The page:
Articles tagged Owen John

Page 47 of September 1986 archive issue thumbnail Page 47, September 1986

The Roads of the 1920s

We left Owen John, the motoring diarist whose recollections we have been recalling, enthusing over a 1925 20/60 hp Sunbeam and pondering on the new road numbering that was then beginning to make an appearance on the sign-posts. Another matter that was being aired by O.J. in 1925 was the comparatively small number of accidents considering the density of the traffic (even more than sixty years ago...

Page 75 of August 1985 archive issue thumbnail Page 75, August 1985

Motor Trade Memories

Sir, Motor Sport invariably reminds me of bygone days in the trade, which in my case began in 1919 and this time Ford, Citroen and Crossley started the ball rolling. When wondering how modern drivers would fare at the wheel of a Model-T, hand throttle and all, I was reminded of how I used to clean up the ignition coil tremblers for a farmer during my school holidays during World War I and how I...

Page 76 of December 1989 archive issue thumbnail Page 76, December 1989


Sir, You will be interested to know that the memorial to Marcel Renault remarked upon by Owen John in 1929 is still in situ and in fairly good order, although a bronze palm leaf has disappeared from it during the last two years. According to Saint Loup, in his biography of Louis Renault, the monument was covered by a gravel heap in 1955 following re-alignment of the road. The original road now...

Page 66 of March 1988 archive issue thumbnail Page 66, March 1988

Barton Stacey

Almost ideal! The Vintage Sports Car Club's luck with the weather broke for this year's driving tests at Barton Stacey near Andover. Although snow had avoided the bleak, deserted army camp which is otherwise ideal for DTs, rain poured down continuously. Vintage-car drivers do not stop for bad weather, whatever their cars might do. There were rather more non-starters than usual, and de Wills had...

Page 82 of January 1986 archive issue thumbnail Page 82, January 1986

Veteran - Edwardian - Vintage

Fragments of forgotten makes No 68: The Dawson A car which was almost a lost cause before it was announced appeared lust after the Armistice, in the form of the Dawson. At that time it was generally foreseen that in the prevailing economic situation following the most punishing war yet fought, small-engined economical cars would be in demand. Those who set out to meet this requirement. yet sought...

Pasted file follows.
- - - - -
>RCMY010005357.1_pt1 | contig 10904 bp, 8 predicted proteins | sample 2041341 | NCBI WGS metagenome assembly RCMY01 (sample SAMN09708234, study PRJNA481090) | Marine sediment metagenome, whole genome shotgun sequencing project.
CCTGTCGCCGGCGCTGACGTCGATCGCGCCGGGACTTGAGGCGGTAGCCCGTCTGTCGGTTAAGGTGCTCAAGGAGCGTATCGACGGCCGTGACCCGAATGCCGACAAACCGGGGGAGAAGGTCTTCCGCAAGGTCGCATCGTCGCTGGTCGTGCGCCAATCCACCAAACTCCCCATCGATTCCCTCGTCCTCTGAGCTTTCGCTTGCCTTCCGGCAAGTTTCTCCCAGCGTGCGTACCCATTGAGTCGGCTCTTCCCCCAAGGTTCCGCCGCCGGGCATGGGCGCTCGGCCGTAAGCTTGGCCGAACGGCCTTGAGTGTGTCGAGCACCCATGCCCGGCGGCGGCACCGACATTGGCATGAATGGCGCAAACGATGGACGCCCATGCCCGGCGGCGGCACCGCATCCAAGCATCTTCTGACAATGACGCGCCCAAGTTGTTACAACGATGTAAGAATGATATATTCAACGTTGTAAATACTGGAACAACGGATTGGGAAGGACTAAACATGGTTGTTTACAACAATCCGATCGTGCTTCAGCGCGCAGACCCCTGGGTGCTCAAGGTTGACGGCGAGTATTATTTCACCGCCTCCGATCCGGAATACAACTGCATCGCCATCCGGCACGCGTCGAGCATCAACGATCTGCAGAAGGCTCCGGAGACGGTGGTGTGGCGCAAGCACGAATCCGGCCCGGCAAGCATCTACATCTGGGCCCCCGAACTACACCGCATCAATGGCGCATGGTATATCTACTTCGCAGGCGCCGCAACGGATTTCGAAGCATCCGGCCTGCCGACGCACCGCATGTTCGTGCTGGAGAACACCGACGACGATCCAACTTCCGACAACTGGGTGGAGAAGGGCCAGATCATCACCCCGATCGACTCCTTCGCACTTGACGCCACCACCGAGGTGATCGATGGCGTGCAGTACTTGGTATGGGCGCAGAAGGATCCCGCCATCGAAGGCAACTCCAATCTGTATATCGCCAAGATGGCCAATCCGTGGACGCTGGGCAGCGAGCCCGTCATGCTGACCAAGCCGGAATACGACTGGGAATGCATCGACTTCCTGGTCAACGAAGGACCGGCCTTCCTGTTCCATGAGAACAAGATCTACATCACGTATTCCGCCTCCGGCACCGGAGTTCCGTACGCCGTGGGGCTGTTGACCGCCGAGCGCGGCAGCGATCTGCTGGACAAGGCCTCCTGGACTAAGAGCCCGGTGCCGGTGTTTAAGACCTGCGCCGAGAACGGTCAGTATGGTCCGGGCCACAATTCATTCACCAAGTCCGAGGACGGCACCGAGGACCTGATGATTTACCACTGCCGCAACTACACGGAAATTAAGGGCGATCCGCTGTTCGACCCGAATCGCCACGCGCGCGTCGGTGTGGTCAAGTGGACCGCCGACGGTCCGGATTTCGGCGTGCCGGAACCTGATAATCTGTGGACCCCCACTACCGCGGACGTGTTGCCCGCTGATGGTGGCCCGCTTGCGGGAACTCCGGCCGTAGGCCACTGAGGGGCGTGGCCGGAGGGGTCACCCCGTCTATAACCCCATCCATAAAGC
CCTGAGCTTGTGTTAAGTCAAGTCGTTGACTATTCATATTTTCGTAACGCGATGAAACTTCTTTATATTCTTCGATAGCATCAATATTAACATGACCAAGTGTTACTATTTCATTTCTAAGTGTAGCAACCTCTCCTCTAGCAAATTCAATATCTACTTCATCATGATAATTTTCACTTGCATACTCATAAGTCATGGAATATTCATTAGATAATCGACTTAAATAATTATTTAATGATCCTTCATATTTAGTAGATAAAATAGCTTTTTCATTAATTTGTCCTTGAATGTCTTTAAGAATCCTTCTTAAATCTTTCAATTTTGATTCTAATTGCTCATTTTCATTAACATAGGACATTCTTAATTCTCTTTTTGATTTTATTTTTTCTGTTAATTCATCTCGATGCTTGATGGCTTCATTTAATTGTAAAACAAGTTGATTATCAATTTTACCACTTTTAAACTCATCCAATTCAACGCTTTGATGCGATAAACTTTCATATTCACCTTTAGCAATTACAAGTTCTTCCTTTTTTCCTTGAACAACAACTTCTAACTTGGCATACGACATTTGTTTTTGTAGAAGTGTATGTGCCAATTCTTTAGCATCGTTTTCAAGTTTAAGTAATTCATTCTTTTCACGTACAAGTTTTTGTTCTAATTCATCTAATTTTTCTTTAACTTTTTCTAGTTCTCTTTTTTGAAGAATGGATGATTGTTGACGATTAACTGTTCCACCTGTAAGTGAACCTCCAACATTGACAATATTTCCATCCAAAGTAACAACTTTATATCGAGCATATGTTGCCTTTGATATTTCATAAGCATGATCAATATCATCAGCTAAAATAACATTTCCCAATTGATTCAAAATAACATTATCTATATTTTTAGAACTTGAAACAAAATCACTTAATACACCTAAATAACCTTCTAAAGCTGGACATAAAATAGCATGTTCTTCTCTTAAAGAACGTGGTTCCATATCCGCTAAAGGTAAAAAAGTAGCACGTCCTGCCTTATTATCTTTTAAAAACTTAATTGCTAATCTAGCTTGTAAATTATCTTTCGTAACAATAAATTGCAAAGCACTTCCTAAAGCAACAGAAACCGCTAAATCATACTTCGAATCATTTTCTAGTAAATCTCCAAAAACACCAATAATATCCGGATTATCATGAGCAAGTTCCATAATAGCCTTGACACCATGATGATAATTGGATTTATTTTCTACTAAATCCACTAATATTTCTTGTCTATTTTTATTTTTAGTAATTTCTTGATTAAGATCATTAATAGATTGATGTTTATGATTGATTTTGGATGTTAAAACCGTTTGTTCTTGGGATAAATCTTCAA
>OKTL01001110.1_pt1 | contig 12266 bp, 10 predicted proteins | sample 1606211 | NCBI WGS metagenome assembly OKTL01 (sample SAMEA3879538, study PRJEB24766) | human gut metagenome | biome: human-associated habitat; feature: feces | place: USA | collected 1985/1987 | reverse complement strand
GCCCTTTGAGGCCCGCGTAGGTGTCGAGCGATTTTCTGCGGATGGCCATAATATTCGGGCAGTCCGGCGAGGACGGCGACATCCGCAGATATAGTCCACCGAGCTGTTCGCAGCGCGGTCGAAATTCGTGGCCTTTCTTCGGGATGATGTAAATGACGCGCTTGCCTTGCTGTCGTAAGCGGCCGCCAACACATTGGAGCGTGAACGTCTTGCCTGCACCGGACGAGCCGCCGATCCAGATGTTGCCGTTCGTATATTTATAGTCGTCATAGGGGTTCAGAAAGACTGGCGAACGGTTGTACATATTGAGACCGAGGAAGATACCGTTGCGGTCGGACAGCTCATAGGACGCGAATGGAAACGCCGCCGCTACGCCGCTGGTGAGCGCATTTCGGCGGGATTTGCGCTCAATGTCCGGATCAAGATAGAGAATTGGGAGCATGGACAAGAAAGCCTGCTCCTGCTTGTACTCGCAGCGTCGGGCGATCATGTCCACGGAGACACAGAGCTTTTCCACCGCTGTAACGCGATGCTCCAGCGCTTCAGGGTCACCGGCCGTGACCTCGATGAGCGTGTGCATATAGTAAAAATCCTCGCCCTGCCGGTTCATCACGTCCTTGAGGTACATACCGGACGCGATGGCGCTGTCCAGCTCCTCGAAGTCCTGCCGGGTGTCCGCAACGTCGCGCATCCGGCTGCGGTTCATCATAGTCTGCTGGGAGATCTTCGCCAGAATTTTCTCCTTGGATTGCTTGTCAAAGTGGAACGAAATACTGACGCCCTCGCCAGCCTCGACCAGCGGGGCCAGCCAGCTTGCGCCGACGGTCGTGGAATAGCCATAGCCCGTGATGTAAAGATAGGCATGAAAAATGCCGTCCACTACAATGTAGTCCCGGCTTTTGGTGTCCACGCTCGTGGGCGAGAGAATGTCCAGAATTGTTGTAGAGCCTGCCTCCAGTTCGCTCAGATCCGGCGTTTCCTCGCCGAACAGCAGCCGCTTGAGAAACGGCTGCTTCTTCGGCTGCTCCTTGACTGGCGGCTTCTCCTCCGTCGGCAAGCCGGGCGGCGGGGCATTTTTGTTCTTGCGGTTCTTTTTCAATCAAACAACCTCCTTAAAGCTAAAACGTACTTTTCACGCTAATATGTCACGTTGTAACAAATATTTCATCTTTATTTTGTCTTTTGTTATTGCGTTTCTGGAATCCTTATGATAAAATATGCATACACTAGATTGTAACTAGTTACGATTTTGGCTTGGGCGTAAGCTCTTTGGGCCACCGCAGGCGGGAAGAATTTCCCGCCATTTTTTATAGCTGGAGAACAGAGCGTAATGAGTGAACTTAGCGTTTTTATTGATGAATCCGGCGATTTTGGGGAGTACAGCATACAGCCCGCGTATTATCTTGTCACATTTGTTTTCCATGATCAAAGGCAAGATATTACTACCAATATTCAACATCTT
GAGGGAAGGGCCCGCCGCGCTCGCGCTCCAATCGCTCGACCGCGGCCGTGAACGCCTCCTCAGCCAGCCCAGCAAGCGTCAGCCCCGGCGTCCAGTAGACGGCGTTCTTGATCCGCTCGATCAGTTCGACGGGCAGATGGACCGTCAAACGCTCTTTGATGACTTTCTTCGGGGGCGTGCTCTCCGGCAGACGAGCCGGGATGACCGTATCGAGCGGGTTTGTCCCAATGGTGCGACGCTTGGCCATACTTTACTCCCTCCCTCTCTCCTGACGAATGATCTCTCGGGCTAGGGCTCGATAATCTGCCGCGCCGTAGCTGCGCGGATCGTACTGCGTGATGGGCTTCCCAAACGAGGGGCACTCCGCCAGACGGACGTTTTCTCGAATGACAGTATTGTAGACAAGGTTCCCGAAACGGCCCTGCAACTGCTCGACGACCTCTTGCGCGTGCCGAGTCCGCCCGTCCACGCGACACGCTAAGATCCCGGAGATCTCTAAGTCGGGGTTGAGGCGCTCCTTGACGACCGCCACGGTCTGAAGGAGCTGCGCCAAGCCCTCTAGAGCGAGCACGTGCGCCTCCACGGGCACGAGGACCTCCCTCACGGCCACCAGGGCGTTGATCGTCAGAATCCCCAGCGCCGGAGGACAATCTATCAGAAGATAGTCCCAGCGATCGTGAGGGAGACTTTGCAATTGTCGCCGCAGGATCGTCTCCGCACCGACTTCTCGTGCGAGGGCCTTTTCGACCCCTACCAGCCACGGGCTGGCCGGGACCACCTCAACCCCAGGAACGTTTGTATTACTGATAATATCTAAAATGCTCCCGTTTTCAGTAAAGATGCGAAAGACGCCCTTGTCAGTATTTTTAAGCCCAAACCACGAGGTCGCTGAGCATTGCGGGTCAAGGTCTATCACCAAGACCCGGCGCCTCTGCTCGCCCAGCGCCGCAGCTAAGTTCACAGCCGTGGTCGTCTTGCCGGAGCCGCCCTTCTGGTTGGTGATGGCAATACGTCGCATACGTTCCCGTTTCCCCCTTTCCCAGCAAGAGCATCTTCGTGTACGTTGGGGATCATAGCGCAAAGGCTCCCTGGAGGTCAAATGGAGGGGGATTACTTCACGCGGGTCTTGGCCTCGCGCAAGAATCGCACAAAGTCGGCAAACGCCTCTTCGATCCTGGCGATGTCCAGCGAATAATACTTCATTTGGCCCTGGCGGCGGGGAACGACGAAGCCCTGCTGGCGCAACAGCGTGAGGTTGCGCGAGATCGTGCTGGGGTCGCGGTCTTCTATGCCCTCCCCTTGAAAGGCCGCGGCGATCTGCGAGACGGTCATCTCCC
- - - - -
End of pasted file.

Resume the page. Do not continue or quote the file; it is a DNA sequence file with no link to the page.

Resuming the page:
Page 50 of April 1966 archive issue thumbnail Page 50, April 1966

Book Reviews

"The German Grand Prix," by Cyril Posthumus. 143 pp., 7/2 1 in. 6 1 in. (Temple Press Books, Bowling Green Lane, London, EC 1. 21s.). This is the third in Temple Press' "Classic Motor Races" series, and extremely welcome. It covers the German G.P. of 1926 to 1965 inclusive, with results, and starting grids for later races, contains many enthralling pictures, some of them rather small, and covers...

Page 83 of August 1986 archive issue thumbnail Page 83, August 1986

The Roads of the 1920s

Resuming the O.J. "diaries" of those times, we left him after he had tested, and been notably impressed with, an Alvis, in 1925. Whether it was the pleasure that driving that Alvis gave him, I do not know, but shortly afterwards Owen John was pontificating about the beauties of Britain and the fun to be had in really exploring it, which was open to anyone with a car. As for learning to drive, O.J...

Page 42 of October 1986 archive issue thumbnail Page 42, October 1986

The Roads of the 1920s

Just to serve as a reminder of how far we have come in sixty years, yet how little has really changed, Owen John was on in 1925 about the AA and RAC still being separate organisations, as they are to this day: but then many of their road-scouts had taken over from the Police the task of traffic control at road junctions and crossroads, which today is almost unnecessary, because of the efficiency...

Page 68 of April 1985 archive issue thumbnail Page 68, April 1985

Motoring as it was

To set the period we have arrived at in following the motoring of Owen John, as we have been doing in this look-back to the 1920s, we are at the point in his diary where he was praising Mr Lionel Rapson for having won the Dewar Trophy in 1923 with his puncture-proof tyres and Gordon England's A7 for having done so well in that year's 200 Mile Race at Brooklands. I have heard this O.J. described...

Page 49 of February 1987 archive issue thumbnail Page 49, February 1987

V to C Miscellany

A 1922 Type AK 32hp Minerva chassis that had been lying on a farm near Salisbury has been rescued by a reader who requires a suitable engine, gearbox and radiator to help with its restoration. He would also like to hear from other Minerva owners. We were mistaken in saying in December that Gallahers may reap some return for the money they have spent restoring the Paddock Clubhouse and part of...



August 2019
100 years, three cars, one epic track test



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